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Conservation Corps Plants Native Trees in Prince George’s County

Nearly 700 Trees Planted at Merkle Wildlife Sanctuary

The Maryland Park Service recently completed an important environmental restoration project, planting hundreds of native trees at Merkle Wildlife Sanctuary in Prince George’s County. It is the only wildlife sanctuary managed by the Maryland Department of Natural Resources.

Photo of corps member with trees

Last week, members of the Maryland Conservation Corps and Veterans Conservation Corps planted 691 trees in an old agricultural field along the 2-mile section of the Chesapeake Bay Critical Area Driving Tour located in the sanctuary.

The route is open for self-guided driving tours 10 a.m. to 3 p.m. Sundays year round, and biking, hiking and horseback riding February through September. It is closed October through January to provide peaceful resting grounds for migratory geese and other waterfowl.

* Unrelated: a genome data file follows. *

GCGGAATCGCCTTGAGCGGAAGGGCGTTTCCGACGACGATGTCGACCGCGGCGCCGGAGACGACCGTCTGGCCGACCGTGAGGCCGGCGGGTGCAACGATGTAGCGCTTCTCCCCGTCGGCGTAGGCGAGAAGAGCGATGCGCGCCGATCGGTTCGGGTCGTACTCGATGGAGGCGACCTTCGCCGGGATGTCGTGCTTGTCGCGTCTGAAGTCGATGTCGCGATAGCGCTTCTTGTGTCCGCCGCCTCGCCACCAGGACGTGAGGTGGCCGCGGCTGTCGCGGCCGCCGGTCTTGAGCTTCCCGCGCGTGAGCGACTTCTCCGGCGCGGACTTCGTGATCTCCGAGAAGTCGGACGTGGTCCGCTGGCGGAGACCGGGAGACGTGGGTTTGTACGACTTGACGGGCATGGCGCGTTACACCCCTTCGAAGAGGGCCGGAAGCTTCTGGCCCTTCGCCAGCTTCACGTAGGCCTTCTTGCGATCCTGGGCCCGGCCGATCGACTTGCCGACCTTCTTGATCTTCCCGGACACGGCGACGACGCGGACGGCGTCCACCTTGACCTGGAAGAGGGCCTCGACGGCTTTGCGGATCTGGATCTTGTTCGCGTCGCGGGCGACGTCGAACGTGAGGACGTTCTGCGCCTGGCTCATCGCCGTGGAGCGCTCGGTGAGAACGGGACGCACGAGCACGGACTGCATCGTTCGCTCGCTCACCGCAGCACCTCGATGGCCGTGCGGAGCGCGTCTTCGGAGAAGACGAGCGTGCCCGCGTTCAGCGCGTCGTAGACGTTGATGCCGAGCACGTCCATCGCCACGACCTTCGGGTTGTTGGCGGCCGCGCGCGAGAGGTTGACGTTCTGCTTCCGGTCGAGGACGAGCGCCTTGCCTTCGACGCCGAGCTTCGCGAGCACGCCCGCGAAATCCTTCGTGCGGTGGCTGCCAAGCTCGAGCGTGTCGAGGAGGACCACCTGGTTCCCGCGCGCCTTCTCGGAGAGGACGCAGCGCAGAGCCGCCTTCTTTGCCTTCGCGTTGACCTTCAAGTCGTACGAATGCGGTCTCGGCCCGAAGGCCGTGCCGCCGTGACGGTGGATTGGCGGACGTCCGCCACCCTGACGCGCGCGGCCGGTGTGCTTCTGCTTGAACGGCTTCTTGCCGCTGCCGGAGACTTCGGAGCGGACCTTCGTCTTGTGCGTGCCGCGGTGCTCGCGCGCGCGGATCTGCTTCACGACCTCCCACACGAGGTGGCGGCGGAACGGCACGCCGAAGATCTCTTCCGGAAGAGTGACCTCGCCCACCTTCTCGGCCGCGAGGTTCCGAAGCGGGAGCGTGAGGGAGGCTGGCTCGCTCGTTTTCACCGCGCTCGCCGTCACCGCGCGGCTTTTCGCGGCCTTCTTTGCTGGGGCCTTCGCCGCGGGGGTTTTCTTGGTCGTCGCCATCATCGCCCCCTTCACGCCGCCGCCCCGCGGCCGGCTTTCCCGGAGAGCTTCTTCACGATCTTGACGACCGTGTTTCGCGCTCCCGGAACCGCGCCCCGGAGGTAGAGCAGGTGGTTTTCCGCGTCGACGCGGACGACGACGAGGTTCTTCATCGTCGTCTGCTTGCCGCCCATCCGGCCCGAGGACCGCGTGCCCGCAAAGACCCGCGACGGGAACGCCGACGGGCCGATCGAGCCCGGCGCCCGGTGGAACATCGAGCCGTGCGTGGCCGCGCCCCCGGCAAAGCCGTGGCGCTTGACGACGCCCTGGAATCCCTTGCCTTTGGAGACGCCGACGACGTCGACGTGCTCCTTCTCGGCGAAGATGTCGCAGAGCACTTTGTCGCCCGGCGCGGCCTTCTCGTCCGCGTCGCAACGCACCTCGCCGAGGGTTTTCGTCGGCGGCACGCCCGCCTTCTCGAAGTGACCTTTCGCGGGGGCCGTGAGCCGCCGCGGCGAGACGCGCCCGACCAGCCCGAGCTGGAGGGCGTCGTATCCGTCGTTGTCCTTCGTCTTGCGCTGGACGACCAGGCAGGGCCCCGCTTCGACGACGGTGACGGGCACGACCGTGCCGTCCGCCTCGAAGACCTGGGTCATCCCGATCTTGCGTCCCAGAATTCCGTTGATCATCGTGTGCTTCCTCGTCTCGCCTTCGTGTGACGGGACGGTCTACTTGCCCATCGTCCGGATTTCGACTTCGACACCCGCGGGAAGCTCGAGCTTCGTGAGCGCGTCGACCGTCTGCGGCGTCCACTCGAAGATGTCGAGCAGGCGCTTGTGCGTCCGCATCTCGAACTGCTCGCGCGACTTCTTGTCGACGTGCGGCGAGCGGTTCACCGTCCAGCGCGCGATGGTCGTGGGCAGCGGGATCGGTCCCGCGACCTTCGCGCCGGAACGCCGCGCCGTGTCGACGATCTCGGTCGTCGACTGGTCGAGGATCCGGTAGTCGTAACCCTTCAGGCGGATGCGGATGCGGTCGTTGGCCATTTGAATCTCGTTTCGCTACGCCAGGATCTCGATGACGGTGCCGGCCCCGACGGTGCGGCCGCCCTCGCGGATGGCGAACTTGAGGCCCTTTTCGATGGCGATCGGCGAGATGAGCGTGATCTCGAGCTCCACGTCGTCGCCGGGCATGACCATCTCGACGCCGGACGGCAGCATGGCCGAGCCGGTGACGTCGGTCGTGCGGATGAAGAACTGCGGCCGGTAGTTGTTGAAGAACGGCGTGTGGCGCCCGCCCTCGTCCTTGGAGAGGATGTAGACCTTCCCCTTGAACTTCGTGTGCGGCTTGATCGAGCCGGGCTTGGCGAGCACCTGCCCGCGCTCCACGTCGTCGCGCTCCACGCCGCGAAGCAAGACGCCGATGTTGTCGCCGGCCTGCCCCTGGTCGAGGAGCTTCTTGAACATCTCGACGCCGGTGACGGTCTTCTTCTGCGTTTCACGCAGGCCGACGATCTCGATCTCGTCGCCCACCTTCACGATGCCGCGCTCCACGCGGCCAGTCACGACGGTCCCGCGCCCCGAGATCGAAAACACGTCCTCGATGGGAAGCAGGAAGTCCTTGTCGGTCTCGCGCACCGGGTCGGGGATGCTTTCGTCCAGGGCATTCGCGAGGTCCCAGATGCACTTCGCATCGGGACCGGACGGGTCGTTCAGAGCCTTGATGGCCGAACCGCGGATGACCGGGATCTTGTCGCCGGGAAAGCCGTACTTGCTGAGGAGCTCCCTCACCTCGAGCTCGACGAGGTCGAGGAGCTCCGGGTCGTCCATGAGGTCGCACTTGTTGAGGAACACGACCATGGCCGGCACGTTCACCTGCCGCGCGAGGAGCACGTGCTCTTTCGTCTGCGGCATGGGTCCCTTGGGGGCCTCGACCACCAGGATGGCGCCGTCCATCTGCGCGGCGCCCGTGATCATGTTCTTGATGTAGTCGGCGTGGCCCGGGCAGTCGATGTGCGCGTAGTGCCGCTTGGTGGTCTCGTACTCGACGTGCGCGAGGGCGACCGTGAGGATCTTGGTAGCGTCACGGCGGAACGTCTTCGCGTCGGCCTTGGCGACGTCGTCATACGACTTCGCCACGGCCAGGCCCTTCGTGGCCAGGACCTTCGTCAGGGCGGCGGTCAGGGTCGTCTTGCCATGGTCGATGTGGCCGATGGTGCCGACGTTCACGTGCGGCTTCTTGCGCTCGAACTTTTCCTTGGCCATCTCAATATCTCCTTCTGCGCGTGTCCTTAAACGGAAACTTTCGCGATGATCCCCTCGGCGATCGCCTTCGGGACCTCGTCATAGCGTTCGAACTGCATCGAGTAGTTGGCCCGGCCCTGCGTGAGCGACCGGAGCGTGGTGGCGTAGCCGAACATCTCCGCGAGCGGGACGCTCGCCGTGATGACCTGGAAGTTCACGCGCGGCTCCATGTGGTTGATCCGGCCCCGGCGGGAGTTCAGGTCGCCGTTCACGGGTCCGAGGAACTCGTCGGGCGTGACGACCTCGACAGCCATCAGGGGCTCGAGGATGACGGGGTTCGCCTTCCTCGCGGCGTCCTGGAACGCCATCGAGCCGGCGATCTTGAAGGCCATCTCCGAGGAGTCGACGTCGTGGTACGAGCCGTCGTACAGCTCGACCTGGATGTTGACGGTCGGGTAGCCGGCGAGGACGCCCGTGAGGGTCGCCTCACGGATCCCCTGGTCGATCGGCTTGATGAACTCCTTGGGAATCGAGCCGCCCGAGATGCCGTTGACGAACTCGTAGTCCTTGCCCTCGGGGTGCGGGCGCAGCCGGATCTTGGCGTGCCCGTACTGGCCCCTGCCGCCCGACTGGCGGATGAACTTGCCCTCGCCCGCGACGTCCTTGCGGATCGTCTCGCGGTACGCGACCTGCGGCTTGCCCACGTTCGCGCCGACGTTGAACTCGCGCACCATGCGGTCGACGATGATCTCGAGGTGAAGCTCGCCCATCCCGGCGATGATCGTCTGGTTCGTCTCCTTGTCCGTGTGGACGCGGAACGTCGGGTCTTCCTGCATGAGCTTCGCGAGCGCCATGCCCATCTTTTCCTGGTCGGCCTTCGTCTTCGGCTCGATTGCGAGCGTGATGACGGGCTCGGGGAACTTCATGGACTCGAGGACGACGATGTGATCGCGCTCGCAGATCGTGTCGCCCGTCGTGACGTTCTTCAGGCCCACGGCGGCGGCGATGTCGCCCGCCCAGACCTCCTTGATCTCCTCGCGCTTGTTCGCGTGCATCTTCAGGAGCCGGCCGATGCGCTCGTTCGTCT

Photo of corps members planting a tree

The following tree species were planted: Red Chokeberry, Red Maple, Multi-stem Serviceberry, Tulip Poplar, Black Cherry, White Oak and Northern Red Oak. Planting supplies and trees were obtained from local nurseries by Maryland Forest Service staff.

Photo of corps members planting a tree

The planting project is a cooperative interagency effort between the Maryland Park Service and Maryland Forest Service, with funding provided to offset resource impacts associated with a utility upgrade project in Southern Maryland.

Photo of proud corps members after planting a tree

The Maryland Conservation Corps and Veterans Conservation Corps involve members in comprehensive natural resource management and restoration projects, and important conservation and environmental education efforts throughout the state.